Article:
MEDIA SERVICES / SHREDTIME
Sometimes, if you really think about it, doing good in the community can dovetail exactly with what you do for a living, anyway. That was just one revelation that came to Robert Rippentrop’s crew at Media Services/Shredtime when he challenged them to be a company that gives back, launching a five-year partnership with Northland Meals on Wheels.
“Transportation,” Rippentrop said, “is a big arm of our company,” which specializes in records management and disposal for other organizations. After Media Services’ calls to nearby charities to see how it might assist their efforts, Meals on Wheels gladly welcomed the rare opportunity to engage a corporate-level volunteer.
“We deliver boxes,” said Rippentrop. “It fits well with us, because of instead of a box, we’re delivering a lunch.”
Each Thursday for five years, for anywhere from an hour to 90 minutes, someone from the management team, front office or transportation crews has helped feed at least a dozen senior citizens. “We have a schedule, and everybody gets to go four times a year,” Rippentrop said. “If they’re hourly, we keep them on the clock, so they get paid to do it, they get to use a company vehicle, and when it’s your turn, we’ll buy your lunch, too. They turn in a receipt for the lunch they bought.”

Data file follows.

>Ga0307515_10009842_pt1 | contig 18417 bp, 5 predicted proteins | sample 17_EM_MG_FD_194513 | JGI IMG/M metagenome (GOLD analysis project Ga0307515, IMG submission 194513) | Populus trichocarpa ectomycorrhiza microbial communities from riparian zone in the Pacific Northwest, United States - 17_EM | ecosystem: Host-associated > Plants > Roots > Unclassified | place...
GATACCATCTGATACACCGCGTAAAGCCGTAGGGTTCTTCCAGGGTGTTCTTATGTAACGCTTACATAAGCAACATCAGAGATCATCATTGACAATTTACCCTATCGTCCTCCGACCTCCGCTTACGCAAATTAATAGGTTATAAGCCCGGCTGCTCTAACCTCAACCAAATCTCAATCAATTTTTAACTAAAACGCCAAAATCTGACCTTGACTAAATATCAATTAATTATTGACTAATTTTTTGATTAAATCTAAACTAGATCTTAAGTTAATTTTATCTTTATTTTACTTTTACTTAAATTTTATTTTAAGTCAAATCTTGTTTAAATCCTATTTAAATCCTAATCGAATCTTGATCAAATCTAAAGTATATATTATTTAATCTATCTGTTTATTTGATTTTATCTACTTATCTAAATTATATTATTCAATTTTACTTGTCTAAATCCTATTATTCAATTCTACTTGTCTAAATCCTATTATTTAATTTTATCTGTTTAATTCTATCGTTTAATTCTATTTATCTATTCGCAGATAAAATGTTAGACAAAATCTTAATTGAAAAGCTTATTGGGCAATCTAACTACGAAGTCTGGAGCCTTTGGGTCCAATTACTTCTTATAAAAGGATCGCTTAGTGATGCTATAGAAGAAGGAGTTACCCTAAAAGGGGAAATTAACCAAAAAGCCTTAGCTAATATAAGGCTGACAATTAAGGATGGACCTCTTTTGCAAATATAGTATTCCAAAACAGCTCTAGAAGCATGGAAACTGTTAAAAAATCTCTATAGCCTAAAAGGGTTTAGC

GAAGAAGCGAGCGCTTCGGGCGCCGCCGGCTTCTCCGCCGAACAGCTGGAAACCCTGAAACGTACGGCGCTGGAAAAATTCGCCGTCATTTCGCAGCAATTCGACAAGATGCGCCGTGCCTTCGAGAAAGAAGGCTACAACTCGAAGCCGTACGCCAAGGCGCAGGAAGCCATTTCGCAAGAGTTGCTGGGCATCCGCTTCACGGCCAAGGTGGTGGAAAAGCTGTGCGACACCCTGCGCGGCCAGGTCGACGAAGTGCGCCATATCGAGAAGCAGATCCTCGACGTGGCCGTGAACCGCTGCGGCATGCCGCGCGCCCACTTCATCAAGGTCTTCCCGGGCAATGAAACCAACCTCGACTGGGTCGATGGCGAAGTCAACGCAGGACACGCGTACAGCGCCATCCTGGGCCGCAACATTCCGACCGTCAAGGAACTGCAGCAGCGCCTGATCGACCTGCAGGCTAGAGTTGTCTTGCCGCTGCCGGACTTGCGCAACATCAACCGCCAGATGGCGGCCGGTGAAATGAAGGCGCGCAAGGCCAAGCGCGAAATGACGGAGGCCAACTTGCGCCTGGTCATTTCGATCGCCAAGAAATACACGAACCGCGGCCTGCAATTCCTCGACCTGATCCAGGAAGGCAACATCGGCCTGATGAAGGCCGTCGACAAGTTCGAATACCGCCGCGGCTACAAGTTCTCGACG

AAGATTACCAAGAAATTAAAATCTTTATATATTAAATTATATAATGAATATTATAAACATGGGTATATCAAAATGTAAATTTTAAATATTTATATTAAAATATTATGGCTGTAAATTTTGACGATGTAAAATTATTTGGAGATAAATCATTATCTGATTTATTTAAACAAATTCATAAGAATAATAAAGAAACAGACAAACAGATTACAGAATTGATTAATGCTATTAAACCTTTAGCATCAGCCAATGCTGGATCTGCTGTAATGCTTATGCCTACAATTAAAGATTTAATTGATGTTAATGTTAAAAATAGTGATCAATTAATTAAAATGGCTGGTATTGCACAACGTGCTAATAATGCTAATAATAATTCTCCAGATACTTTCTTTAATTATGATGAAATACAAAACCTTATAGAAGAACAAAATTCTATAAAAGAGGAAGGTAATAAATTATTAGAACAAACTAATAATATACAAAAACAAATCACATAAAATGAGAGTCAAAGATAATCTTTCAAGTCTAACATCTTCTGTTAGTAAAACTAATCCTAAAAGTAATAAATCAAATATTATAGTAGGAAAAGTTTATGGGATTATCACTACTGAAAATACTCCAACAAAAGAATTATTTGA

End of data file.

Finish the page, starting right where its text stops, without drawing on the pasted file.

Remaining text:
The simple rewards of that, he said, go far beyond the satisfaction of meeting someone’s lunch needs. “The folks we deliver to are always appreciative,” Rippentrop said, both for getting a meal and for having a chance to interact with someone else. “We get a lot out of it because we see the joy they get from it, plus, it’s a way to check on them. And it’s another way to feel you’re blessed to have what you have.”
But it goes even farther than that.
“One of the things it helps our team do is bond together,” Ribbentrop said, “and you feel good working with a company dedicated to doing this.”
Ellen Hoyt, director of Northland Meals on Wheels, said it was hard to list all the good things flowing from Media Services’ simple gesture. “They are so reliable, so dependable, it just makes my job so much easier knowing they will be here every Thursday,” she said. “And I know our clients appreciate what they do. They’ve been a tremendous help and a true blessing.”
Managing the wealth of people with substantial portfolios every day, Peter Mallouk knows true prosperity. And knowing that makes it all the more poignant, he says, to see true need. Driving that contrast home every year is the Thanksgiving meal delivery effort at Leawood-based Creative Planning, which last year bagged 250 meals for needy families and has its sights set on 1,000 families in 2011.
“We’re so used to working with millionaires, then we go and deliver food to what U.S. News and World Report said was one of the 10 worst neighborhoods in the country,” Mallouk said. “It’s almost shocking to see the discrepancy between our client base and what’s out there. You look there, vs. someone born in Johnson County, and you know what the likely outcome is going to be.”
Six years ago, Mallouk acquired a boutique firm that managed $30 million in assets, and since then has built it into a range of service providers that had nearly $1.2 billion under management last year. Much of that accumulated wealth was being directed toward philanthropic efforts.